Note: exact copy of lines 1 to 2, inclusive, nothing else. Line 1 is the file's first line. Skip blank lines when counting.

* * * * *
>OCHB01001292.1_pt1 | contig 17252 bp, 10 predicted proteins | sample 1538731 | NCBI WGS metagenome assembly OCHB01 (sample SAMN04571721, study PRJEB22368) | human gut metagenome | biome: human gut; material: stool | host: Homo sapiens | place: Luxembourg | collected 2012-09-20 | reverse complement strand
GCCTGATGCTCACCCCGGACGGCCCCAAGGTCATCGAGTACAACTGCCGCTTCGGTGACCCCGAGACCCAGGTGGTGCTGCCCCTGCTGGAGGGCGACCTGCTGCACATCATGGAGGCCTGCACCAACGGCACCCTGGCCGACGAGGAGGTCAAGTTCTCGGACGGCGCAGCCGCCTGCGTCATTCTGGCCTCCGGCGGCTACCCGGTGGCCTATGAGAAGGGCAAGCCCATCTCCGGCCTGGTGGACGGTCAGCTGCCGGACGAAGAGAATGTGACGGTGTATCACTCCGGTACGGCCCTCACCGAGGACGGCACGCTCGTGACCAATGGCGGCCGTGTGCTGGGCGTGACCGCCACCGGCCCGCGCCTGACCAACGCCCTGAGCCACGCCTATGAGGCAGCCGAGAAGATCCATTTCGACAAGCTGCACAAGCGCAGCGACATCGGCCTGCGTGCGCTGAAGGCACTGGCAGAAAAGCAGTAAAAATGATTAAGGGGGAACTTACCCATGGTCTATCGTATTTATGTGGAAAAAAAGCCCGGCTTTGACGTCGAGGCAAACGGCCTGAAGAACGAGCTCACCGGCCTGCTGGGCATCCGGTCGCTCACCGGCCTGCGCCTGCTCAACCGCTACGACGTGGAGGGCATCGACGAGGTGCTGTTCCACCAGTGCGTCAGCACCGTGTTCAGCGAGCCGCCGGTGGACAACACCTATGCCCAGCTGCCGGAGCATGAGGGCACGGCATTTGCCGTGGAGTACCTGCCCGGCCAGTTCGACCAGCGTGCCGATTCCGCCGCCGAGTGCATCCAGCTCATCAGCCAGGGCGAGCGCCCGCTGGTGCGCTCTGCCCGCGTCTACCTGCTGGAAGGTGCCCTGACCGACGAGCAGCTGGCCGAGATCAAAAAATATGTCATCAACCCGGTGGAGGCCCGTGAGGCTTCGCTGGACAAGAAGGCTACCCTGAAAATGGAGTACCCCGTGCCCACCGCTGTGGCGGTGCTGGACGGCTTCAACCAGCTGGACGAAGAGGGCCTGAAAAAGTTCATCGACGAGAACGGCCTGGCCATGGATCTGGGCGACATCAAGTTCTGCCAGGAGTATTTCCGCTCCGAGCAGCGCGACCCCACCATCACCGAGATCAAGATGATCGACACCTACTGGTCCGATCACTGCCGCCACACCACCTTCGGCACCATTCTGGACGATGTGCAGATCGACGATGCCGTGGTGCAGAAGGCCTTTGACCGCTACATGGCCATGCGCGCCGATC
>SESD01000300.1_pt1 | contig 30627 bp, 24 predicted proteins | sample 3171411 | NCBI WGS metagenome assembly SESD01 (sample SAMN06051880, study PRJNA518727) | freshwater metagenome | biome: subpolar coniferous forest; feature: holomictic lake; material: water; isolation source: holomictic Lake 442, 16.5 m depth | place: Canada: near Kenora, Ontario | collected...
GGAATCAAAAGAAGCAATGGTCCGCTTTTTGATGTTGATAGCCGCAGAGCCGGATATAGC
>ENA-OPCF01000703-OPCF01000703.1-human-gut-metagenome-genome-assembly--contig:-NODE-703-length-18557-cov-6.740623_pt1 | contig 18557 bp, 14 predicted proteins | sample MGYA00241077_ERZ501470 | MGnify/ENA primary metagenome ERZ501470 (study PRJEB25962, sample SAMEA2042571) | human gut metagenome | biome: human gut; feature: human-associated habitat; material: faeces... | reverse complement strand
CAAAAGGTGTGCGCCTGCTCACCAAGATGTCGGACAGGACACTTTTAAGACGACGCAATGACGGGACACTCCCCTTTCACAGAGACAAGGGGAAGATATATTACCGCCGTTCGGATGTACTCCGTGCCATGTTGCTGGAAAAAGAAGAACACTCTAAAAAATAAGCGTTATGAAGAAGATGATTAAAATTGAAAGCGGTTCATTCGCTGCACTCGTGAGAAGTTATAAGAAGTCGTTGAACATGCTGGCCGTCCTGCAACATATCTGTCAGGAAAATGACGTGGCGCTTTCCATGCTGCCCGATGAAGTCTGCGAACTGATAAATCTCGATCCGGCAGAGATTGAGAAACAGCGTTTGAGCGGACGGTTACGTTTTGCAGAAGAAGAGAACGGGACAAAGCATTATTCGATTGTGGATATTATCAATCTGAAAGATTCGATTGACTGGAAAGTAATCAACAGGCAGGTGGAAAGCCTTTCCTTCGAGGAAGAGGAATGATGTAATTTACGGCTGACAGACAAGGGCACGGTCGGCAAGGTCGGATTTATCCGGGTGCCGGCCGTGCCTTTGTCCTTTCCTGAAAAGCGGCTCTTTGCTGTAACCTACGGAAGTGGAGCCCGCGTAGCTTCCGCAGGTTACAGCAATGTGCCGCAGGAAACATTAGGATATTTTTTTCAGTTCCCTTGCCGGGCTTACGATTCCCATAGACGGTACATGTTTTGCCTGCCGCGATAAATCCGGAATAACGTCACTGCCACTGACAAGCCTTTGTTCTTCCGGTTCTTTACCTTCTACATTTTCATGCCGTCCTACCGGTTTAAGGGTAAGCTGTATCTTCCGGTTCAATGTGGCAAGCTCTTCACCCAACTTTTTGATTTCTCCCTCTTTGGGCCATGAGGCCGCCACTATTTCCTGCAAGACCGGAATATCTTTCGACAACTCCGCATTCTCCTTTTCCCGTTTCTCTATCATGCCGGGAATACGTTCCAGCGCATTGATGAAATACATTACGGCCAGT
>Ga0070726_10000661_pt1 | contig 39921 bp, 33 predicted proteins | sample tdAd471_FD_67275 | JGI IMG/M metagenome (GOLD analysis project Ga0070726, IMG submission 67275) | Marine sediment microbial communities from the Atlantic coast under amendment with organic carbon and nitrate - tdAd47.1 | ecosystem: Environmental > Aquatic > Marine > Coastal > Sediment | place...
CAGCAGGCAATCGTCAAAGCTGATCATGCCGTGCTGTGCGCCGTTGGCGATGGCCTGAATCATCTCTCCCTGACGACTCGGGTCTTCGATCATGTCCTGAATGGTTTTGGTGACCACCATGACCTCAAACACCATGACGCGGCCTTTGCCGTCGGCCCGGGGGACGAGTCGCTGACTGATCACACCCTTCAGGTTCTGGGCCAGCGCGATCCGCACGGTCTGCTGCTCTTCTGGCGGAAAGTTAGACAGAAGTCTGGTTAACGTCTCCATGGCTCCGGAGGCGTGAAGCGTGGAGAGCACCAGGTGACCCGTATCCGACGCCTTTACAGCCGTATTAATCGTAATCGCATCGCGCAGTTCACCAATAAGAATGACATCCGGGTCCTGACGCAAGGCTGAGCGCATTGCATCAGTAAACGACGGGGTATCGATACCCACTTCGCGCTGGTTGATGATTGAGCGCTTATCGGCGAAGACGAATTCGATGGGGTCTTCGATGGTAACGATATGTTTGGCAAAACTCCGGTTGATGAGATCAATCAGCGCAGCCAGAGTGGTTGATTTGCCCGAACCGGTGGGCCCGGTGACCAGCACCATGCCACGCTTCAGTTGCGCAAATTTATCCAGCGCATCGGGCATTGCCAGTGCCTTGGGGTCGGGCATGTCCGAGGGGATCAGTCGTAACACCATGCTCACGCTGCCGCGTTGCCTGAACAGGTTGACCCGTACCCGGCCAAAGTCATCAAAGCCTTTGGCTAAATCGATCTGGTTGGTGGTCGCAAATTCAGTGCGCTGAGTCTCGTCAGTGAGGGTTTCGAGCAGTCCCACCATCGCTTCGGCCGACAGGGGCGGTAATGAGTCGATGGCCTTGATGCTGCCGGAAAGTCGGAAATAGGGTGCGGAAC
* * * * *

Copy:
>OCHB01001292.1_pt1 | contig 17252 bp, 10 predicted proteins | sample 1538731 | NCBI WGS metagenome assembly OCHB01 (sample SAMN04571721, study PRJEB22368) | human gut metagenome | biome: human gut; material: stool | host: Homo sapiens | place: Luxembourg | collected 2012-09-20 | reverse complement strand
GCCTGATGCTCACCCCGGACGGCCCCAAGGTCATCGAGTACAACTGCCGCTTCGGTGACCCCGAGACCCAGGTGGTGCTGCCCCTGCTGGAGGGCGACCTGCTGCACATCATGGAGGCCTGCACCAACGGCACCCTGGCCGACGAGGAGGTCAAGTTCTCGGACGGCGCAGCCGCCTGCGTCATTCTGGCCTCCGGCGGCTACCCGGTGGCCTATGAGAAGGGCAAGCCCATCTCCGGCCTGGTGGACGGTCAGCTGCCGGACGAAGAGAATGTGACGGTGTATCACTCCGGTACGGCCCTCACCGAGGACGGCACGCTCGTGACCAATGGCGGCCGTGTGCTGGGCGTGACCGCCACCGGCCCGCGCCTGACCAACGCCCTGAGCCACGCCTATGAGGCAGCCGAGAAGATCCATTTCGACAAGCTGCACAAGCGCAGCGACATCGGCCTGCGTGCGCTGAAGGCACTGGCAGAAAAGCAGTAAAAATGATTAAGGGGGAACTTACCCATGGTCTATCGTATTTATGTGGAAAAAAAGCCCGGCTTTGACGTCGAGGCAAACGGCCTGAAGAACGAGCTCACCGGCCTGCTGGGCATCCGGTCGCTCACCGGCCTGCGCCTGCTCAACCGCTACGACGTGGAGGGCATCGACGAGGTGCTGTTCCACCAGTGCGTCAGCACCGTGTTCAGCGAGCCGCCGGTGGACAACACCTATGCCCAGCTGCCGGAGCATGAGGGCACGGCATTTGCCGTGGAGTACCTGCCCGGCCAGTTCGACCAGCGTGCCGATTCCGCCGCCGAGTGCATCCAGCTCATCAGCCAGGGCGAGCGCCCGCTGGTGCGCTCTGCCCGCGTCTACCTGCTGGAAGGTGCCCTGACCGACGAGCAGCTGGCCGAGATCAAAAAATATGTCATCAACCCGGTGGAGGCCCGTGAGGCTTCGCTGGACAAGAAGGCTACCCTGAAAATGGAGTACCCCGTGCCCACCGCTGTGGCGGTGCTGGACGGCTTCAACCAGCTGGACGAAGAGGGCCTGAAAAAGTTCATCGACGAGAACGGCCTGGCCATGGATCTGGGCGACATCAAGTTCTGCCAGGAGTATTTCCGCTCCGAGCAGCGCGACCCCACCATCACCGAGATCAAGATGATCGACACCTACTGGTCCGATCACTGCCGCCACACCACCTTCGGCACCATTCTGGACGATGTGCAGATCGACGATGCCGTGGTGCAGAAGGCCTTTGACCGCTACATGGCCATGCGCGCCGATC